COURSE CARE
July Regional Roundtable June 29, 2015 By John Foy and Patrick O'Brien, agronomists, Southeast Region

John Foy

A common concern during recent Course Consulting Service visits has been drought stress in fairway and rough areas; a consequence of erratic rainfall combined with extremely high temperatures. While bermudagrass has good drought tolerance and can quickly recover when adequate soil moisture is reestablished, controlling cart traffic on drought-stressed turf is very important to prevent additional problems.

 

 

USGA Green Section Interns Nickles Mirmow, Wendell Hutchins and Jordan Craft attend a Course Consulting Service visit at Pinehurst Resort in Pinehurst, N.C. 

Patrick O'Brien

Every year, the USGA Green Section selects several outstanding students from universities offering turfgrass management degrees to participate in the USGA Green Section Internship Program. This year, three summer interns – Wendell Hutchins from North Carolina State University, Jordan Craft from Mississippi State University and Nickles Mirmow from Clemson University – traveled with Southeast Region agronomists Todd Lowe and Patrick O’Brien in Charlotte and Pinehurst, N.C. The interns participated in several Course Consulting Service visits where the students had a chance to interact with general managers, golf professionals, course officials, golfers and golf superintendents.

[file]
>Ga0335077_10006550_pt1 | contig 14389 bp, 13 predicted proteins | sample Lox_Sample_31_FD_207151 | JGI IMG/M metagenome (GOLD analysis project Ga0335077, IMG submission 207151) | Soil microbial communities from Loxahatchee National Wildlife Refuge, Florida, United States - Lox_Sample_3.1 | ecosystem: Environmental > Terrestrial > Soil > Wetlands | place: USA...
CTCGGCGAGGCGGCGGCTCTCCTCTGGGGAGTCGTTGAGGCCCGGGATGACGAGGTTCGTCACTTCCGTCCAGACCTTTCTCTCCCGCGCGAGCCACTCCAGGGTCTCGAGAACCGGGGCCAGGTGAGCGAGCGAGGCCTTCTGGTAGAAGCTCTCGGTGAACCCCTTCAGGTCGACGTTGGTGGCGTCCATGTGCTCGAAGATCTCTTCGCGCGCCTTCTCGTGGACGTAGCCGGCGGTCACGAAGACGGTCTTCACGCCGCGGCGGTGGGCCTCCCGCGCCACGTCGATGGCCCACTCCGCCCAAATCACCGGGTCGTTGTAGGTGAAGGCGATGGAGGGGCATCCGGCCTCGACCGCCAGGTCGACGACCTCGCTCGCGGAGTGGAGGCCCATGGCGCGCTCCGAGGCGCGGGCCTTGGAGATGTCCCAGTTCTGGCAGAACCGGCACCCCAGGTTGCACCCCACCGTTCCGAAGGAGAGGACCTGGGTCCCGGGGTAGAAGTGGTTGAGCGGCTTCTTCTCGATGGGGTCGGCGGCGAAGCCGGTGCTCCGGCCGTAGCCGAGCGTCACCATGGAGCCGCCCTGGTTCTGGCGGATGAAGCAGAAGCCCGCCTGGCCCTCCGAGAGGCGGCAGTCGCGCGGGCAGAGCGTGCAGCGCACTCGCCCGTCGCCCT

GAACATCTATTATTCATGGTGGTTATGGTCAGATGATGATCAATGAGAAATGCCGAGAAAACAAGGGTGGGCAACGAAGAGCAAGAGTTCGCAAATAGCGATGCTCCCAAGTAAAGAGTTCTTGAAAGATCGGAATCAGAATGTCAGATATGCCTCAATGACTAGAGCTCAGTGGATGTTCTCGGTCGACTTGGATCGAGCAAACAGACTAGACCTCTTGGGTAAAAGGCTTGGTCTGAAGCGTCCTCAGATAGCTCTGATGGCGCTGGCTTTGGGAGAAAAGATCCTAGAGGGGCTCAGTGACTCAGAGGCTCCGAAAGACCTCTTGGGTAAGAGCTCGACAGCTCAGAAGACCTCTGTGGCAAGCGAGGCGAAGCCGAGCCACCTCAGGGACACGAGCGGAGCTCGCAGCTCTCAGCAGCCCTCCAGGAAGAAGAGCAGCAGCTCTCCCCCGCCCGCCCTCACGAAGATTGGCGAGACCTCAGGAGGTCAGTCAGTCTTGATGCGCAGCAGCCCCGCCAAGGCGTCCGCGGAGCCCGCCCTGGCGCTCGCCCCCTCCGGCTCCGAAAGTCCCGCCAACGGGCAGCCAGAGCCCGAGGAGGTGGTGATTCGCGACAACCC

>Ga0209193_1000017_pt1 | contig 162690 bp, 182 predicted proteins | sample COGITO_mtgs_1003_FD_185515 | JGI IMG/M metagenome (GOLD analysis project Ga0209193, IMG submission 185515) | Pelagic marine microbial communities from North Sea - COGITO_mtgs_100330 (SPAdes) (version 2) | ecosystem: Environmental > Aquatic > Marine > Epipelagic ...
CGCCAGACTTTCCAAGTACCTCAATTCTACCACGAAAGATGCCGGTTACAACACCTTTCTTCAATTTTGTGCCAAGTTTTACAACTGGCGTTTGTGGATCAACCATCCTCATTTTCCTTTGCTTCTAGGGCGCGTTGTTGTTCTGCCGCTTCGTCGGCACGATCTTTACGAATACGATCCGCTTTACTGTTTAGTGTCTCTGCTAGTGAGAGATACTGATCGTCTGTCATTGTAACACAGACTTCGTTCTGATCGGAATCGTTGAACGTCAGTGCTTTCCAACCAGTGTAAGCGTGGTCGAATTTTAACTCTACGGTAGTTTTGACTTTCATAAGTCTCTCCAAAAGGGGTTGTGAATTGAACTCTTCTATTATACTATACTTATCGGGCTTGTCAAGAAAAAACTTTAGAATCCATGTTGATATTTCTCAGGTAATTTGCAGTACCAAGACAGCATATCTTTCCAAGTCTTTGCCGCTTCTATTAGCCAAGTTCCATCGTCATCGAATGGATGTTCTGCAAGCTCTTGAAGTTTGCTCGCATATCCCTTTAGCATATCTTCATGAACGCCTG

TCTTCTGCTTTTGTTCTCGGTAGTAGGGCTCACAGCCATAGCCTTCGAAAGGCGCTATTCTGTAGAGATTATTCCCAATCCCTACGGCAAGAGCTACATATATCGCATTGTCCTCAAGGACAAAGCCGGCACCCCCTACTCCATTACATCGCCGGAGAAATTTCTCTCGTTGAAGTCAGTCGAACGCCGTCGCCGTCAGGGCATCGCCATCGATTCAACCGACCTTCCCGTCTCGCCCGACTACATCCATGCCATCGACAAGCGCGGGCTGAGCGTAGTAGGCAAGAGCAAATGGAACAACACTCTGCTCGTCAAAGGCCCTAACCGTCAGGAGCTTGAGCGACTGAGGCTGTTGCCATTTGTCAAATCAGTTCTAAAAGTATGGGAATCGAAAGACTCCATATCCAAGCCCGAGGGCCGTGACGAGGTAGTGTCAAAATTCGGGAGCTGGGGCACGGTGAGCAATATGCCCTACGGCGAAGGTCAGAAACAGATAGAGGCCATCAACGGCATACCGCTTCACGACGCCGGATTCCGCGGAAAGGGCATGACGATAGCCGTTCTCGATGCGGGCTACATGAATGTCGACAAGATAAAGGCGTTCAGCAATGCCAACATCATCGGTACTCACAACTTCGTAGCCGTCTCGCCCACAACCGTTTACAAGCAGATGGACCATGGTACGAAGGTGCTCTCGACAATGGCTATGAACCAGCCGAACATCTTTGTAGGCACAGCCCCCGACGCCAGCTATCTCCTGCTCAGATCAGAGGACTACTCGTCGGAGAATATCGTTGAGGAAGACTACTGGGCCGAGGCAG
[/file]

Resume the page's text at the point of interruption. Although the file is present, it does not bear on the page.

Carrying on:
Some highlights from the internship program included:

  • Viewing pollinator plots that promote pollinating insects on golf courses
  • Observing turfgrass-reduction areas that reduce the use of resources like water, fertilizer, labor and pesticides
  • Viewing a putting green conversion from bentgrass to ultradwarf bermudagrass
  • Learning about the benefits of a tree-management program to promote specimen trees that enhance course presentation and playability
  • Using specialized iPad applications to assist with shade analysis
  • Observing how superintendents take advantage of new plant genetics with improved playability characteristics to repair winter injury on fairways, roughs, and teeing areas with big-roll sod, sprigs and other methods.
  • Discussing the difficulty of finding labor with golf course superintendents. Finding labor remains a significant issue for golf courses in the Southeast Region.

 

The USGA Internship Program is a rewarding and enjoyable educational experience. We encourage all eligible undergraduate students or graduate students majoring in horticulture, agronomy or a related field to seek out this opportunity through their academic advisor. Visit the USGA Green Section Internship Program website for more information.

 

Source: John Foy (jfoy@usga.org), Patrick O’Brien (patobrien@usga.org)

 

 

Southeast Region Agronomists:

John H. Foy, regional director – jfoy@usga.org

Patrick M O’Brien, agronomist – patobrien@usga.org

Todd Lowe, agronomist – tlowe@usga.org

Information on the USGA’s Course Consulting Service

Contact the Green Section Staff

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